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WayneLigon

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  1. For the common Joe in this setting, they don't own cars. It's shift in perception. Owning a personal vehicle that cost half of what you make a year, and that you use for twenty minutes a day and the rest of the time it just sits on a big concrete lot or on a big concrete pad? Wasteful. Good lord, sometimes people built special houses for the **** things. Back when there were such things as suburbs. The fad of the personal vehicle passed away, decades ago. Robots and androids and automated factories can make a car in twenty minutes that costs virtually nothing when you factor in economies of scale. It's cheap and practical, and it drives itself off the factory floor and puts itself to work. Your common Joe orders a car when he needs one, contracts with it or its co-op for a period of time ("I need to do some shopping in town - I'll need a vehicle with this capacity for x amount of time, with three passengers") (Though why you'd ever /go out/ to go shopping might be a little weird instead of just ordering online and having drones deliver it). Now your grey-market freelance troublemakers like many PC's - owning a private car might be useful at times, but it also puts you on the grid to a degree most might not want to consider.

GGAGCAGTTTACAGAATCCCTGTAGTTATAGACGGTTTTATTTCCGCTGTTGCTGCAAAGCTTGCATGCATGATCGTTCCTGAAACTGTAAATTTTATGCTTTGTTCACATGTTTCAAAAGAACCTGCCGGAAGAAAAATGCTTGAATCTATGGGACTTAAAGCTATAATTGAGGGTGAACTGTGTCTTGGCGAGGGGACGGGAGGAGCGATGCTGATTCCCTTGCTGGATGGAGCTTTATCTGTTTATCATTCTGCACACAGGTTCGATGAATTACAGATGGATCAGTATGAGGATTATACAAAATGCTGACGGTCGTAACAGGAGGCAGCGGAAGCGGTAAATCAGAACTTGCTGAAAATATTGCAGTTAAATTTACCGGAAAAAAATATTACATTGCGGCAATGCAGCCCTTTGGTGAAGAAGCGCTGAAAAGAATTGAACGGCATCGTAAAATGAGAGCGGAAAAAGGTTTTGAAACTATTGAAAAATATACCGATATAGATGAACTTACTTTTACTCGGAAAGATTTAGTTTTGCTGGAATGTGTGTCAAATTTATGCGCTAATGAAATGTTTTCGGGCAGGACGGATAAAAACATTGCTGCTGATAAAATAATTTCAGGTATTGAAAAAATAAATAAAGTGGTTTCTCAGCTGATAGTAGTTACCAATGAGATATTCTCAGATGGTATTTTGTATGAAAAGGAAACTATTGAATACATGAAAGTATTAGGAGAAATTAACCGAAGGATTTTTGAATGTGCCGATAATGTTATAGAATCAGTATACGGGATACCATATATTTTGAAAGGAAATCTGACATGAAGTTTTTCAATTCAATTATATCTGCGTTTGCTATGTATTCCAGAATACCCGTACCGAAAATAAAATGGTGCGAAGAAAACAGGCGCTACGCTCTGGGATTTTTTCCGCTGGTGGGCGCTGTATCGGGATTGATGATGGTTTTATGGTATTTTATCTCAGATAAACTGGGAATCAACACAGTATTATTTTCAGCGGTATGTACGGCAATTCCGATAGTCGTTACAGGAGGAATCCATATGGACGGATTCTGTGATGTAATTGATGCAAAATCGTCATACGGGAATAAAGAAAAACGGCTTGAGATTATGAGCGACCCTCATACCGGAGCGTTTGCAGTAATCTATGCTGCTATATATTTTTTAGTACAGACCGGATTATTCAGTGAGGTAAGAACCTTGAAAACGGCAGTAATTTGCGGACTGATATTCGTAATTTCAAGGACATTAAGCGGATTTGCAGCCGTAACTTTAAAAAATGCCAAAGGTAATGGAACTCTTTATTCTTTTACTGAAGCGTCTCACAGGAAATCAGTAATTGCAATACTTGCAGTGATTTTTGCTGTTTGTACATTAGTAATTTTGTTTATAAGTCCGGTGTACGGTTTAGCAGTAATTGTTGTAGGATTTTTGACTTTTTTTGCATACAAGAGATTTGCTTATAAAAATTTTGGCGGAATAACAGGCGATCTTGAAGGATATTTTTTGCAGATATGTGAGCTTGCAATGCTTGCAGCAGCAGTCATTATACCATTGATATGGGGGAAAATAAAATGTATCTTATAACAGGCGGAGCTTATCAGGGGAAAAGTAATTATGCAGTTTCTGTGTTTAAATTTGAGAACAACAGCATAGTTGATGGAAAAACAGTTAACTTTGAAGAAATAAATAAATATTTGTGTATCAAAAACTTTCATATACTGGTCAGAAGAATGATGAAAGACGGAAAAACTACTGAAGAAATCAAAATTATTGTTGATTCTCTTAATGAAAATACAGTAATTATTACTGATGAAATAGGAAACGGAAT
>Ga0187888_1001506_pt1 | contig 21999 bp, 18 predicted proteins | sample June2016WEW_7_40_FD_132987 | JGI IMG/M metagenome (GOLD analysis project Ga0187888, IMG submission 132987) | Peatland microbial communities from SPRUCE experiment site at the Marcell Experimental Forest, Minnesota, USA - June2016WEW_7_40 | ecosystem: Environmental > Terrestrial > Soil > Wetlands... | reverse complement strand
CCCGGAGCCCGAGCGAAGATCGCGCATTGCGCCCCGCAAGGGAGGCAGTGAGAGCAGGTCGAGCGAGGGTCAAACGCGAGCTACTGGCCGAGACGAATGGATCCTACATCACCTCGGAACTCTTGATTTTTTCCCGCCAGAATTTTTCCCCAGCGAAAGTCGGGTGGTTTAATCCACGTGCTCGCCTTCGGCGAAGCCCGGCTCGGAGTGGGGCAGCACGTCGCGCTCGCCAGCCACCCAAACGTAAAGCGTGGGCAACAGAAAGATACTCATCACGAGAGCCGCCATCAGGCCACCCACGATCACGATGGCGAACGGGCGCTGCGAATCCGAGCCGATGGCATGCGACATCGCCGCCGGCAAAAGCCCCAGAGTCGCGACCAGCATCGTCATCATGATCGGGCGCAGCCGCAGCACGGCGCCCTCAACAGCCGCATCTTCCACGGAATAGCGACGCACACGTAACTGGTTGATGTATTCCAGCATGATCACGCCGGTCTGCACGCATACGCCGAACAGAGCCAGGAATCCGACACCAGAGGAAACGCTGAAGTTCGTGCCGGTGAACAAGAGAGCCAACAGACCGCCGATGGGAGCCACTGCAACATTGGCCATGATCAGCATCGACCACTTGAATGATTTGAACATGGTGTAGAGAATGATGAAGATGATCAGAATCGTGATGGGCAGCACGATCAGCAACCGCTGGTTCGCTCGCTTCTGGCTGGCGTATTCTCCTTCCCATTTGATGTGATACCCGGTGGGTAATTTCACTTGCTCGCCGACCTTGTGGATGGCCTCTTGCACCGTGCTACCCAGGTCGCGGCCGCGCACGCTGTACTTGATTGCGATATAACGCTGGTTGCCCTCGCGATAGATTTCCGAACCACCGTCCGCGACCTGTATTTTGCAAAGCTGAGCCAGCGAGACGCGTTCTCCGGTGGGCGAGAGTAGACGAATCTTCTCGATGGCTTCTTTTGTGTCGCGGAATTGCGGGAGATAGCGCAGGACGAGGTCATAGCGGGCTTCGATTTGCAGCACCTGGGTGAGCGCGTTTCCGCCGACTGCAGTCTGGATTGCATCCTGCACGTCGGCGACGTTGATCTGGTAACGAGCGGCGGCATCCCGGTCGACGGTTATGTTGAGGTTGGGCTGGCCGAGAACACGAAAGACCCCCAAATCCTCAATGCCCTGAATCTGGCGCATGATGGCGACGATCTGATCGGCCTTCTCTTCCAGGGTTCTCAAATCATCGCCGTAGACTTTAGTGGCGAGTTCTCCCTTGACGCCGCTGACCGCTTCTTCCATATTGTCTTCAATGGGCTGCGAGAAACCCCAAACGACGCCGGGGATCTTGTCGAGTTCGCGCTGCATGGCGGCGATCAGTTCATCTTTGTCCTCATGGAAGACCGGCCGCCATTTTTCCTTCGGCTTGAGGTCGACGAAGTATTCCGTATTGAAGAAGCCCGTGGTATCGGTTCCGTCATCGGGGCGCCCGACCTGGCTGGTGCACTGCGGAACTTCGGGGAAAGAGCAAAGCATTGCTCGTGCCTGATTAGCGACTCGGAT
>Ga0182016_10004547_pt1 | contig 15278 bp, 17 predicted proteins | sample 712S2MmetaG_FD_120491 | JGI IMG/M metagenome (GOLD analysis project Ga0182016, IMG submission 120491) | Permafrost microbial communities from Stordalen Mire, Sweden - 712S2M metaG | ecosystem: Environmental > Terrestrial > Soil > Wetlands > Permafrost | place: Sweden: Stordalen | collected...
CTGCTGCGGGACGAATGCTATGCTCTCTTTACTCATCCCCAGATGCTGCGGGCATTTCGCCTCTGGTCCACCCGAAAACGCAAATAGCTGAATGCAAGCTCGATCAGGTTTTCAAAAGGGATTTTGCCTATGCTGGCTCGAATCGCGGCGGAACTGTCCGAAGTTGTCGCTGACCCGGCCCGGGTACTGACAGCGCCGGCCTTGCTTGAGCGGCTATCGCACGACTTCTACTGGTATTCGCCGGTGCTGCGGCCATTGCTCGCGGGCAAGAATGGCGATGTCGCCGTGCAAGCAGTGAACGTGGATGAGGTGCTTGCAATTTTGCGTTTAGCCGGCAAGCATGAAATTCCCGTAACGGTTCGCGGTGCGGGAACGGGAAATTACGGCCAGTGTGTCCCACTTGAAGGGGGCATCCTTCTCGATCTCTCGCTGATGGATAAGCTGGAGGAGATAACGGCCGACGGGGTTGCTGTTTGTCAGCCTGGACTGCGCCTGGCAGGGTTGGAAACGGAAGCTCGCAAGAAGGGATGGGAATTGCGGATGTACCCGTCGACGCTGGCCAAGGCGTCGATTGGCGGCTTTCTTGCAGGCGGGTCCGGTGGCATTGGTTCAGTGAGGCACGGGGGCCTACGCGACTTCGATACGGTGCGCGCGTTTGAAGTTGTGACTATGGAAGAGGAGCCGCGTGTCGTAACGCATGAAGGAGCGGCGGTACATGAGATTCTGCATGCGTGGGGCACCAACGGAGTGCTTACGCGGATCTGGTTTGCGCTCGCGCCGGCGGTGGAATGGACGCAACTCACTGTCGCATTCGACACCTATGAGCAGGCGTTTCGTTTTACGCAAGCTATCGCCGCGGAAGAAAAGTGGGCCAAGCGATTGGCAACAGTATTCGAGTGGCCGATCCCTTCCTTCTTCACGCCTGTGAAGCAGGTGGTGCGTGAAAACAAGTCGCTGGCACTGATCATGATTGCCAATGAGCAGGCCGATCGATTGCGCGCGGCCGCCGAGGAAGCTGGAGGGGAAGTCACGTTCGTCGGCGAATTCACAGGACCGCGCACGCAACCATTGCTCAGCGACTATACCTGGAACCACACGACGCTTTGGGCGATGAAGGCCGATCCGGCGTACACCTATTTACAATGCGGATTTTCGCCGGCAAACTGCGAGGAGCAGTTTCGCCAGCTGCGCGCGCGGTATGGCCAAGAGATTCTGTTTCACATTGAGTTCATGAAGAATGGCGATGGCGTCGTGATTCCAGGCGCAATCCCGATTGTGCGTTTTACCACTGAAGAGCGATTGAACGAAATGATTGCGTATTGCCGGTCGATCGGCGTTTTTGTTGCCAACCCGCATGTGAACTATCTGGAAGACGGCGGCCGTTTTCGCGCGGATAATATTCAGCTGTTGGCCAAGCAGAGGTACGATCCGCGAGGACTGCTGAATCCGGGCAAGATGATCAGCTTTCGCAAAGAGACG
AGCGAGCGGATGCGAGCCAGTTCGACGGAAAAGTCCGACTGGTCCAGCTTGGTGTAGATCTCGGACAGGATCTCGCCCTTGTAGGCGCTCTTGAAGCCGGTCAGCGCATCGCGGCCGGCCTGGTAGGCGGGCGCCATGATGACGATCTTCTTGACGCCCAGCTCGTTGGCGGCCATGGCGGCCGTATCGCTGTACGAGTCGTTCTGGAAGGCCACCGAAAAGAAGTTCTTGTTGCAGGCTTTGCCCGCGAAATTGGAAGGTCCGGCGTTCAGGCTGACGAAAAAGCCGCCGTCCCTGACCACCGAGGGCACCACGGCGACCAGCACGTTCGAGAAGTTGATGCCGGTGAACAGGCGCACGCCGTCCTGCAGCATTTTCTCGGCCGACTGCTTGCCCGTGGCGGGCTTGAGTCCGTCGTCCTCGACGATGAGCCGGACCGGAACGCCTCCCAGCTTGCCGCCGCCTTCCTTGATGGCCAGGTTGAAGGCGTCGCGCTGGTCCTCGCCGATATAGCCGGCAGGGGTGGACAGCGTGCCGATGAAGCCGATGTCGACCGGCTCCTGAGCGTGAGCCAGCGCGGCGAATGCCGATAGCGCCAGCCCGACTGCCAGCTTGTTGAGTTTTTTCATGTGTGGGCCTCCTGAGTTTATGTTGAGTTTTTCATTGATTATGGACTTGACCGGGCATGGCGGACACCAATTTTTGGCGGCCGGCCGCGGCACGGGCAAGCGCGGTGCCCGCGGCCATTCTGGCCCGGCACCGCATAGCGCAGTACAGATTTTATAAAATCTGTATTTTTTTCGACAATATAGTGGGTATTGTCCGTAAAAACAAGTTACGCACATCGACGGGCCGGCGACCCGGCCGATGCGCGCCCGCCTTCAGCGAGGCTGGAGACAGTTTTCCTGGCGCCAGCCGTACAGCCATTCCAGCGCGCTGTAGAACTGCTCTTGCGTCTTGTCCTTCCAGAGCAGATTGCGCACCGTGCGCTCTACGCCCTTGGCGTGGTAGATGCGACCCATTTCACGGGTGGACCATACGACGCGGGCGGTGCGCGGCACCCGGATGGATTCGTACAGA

2. You want to evoke a sense of difference to each major metro area, while keeping in mind that most forces are trying to force them into the same mold One thing Boswash will have going for it is American History. Everywhere you go, there will be historical markers for Who Slept Here, old battlefields, meeting houses, where Important Documents were signed, on and on. Whole areas will be picked out in their own augmented reality layer, detailing salient historical sound.video bites. ("Follow the green trail - This AI reconstruction of Paul Revere's ride passes through..."). Some areas will be almost completely subsumed by nostalgic recreations of the past. One major thing you could add to distinguish Boswash is that, unlike New Angeles, it has land area to grow - and it can even make new land. Look at changing some areas of the coast. Fill in Chesapeake Bay or have it covered by a floating industrial complex. Redirect major rivers into sculpted eco-canyon recreational areas. Add sculpted seawall/power stations to Long Island. One thing they can boast would be parks large enough to be called wilderness. Greenspace strips regularly break up the parade of buildings. Lots of things are underground - most infrastructure, poorer living quarters, etc. Farm towers. You can easily feed a city the size of Boswash with towering farms that use the city waste to produce a truly massive amount of food. Emphasize almost every vertical surface has something growing on it, and most times that thing is meant to be harvested and eaten. Plants that don't do well in X urban condition (shade, dryness, whatever) are engineered TO do well. Bioreactors turn waste into printable organics indistinguishable from harvested animal protein.
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